The Way We Were (1973) ***

The_Way_We_WereThere is one reason to see The Way We Were and that reason’s name is Barbra Streisand. A romantic drama, The Way We Were focuses on a love story between a poor opinionated Jewish activist (Streisand) and a carefree good-looking WASP, played by Robert Redford. In an otherwise mediocre film that at times jumps all over the place, Streisand shines bright. Directed by Sydney Pollack to a screenplay by Arthur Laurents, The Way We Were highlights some dark moments along US history, including the Hollywood blacklist and McCarthyism, protests to which are loudly voiced by Streisand’s character as a Marxist American Jew.
The two lovers are as different as can be, but while the film suggests it’s their ethnicities that both attract and turn them away from each other, it is really their different characters – her fire and passion set against his cool detachment, neither have to do with heritage; that is just another weak point in this film.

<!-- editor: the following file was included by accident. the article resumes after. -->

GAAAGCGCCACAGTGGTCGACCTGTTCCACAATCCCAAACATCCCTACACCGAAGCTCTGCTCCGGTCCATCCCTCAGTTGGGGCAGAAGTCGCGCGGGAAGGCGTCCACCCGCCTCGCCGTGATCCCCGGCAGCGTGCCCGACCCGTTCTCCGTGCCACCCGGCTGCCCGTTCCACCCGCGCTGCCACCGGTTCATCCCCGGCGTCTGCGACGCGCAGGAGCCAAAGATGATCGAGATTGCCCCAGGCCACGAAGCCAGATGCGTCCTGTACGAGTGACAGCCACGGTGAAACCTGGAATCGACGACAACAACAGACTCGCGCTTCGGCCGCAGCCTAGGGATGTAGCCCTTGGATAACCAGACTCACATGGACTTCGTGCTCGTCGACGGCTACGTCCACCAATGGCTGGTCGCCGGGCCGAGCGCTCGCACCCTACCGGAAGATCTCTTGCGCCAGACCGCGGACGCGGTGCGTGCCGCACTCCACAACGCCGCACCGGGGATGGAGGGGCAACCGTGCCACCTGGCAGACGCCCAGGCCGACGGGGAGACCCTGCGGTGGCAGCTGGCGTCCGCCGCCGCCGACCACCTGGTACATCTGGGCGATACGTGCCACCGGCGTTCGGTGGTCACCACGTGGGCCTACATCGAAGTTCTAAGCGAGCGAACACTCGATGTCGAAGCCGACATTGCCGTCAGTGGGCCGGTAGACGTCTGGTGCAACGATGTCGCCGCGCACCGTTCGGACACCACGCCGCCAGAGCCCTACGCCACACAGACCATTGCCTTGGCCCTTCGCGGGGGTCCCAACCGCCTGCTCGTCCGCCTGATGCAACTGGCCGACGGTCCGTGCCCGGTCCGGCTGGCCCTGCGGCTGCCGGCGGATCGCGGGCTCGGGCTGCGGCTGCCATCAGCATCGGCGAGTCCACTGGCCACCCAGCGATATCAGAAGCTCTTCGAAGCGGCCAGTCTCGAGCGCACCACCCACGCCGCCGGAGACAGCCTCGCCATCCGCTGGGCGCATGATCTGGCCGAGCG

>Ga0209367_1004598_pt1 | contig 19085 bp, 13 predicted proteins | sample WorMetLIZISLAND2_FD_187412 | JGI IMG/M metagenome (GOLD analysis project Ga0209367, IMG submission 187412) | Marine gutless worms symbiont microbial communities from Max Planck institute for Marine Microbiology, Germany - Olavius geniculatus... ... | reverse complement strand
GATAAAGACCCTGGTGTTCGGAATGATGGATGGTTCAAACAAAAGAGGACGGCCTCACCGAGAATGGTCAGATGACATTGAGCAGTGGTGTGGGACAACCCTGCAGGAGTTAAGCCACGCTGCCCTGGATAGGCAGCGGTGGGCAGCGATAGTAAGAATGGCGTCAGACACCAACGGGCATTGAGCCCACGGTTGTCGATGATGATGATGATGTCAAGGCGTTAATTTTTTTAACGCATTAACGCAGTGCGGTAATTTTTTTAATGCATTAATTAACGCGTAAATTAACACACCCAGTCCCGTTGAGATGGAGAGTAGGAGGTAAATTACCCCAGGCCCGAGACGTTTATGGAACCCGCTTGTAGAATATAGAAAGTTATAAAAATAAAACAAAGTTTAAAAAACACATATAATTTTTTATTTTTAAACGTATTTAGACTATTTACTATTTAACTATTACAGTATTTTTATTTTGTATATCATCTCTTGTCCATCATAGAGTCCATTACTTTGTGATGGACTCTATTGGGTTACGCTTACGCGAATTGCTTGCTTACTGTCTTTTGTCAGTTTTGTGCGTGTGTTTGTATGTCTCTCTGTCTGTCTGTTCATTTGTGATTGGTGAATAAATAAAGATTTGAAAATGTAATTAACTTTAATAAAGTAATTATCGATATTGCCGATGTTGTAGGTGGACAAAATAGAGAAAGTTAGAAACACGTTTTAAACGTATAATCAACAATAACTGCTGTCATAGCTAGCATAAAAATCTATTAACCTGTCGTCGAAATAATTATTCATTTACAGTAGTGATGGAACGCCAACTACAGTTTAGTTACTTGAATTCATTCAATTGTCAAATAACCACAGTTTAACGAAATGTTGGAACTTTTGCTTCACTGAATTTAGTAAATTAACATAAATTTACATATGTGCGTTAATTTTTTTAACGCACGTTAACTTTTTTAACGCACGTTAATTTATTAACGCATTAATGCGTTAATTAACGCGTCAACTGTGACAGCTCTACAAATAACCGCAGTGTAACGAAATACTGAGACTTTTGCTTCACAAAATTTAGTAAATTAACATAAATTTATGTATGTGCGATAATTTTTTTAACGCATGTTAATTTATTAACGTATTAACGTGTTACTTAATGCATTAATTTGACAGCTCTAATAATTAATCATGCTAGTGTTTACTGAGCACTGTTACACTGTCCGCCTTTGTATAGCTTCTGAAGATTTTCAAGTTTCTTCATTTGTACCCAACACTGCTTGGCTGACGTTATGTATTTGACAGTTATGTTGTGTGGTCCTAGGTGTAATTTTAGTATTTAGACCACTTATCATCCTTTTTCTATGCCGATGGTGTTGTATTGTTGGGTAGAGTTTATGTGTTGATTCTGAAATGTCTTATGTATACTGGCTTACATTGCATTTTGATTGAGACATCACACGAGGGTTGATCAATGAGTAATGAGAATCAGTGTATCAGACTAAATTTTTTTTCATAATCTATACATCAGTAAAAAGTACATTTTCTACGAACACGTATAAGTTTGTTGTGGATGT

Still, The Way We Were captures a piece of American history and enjoys such a strong performance by Streisand, that many of its flaws can be overlooked.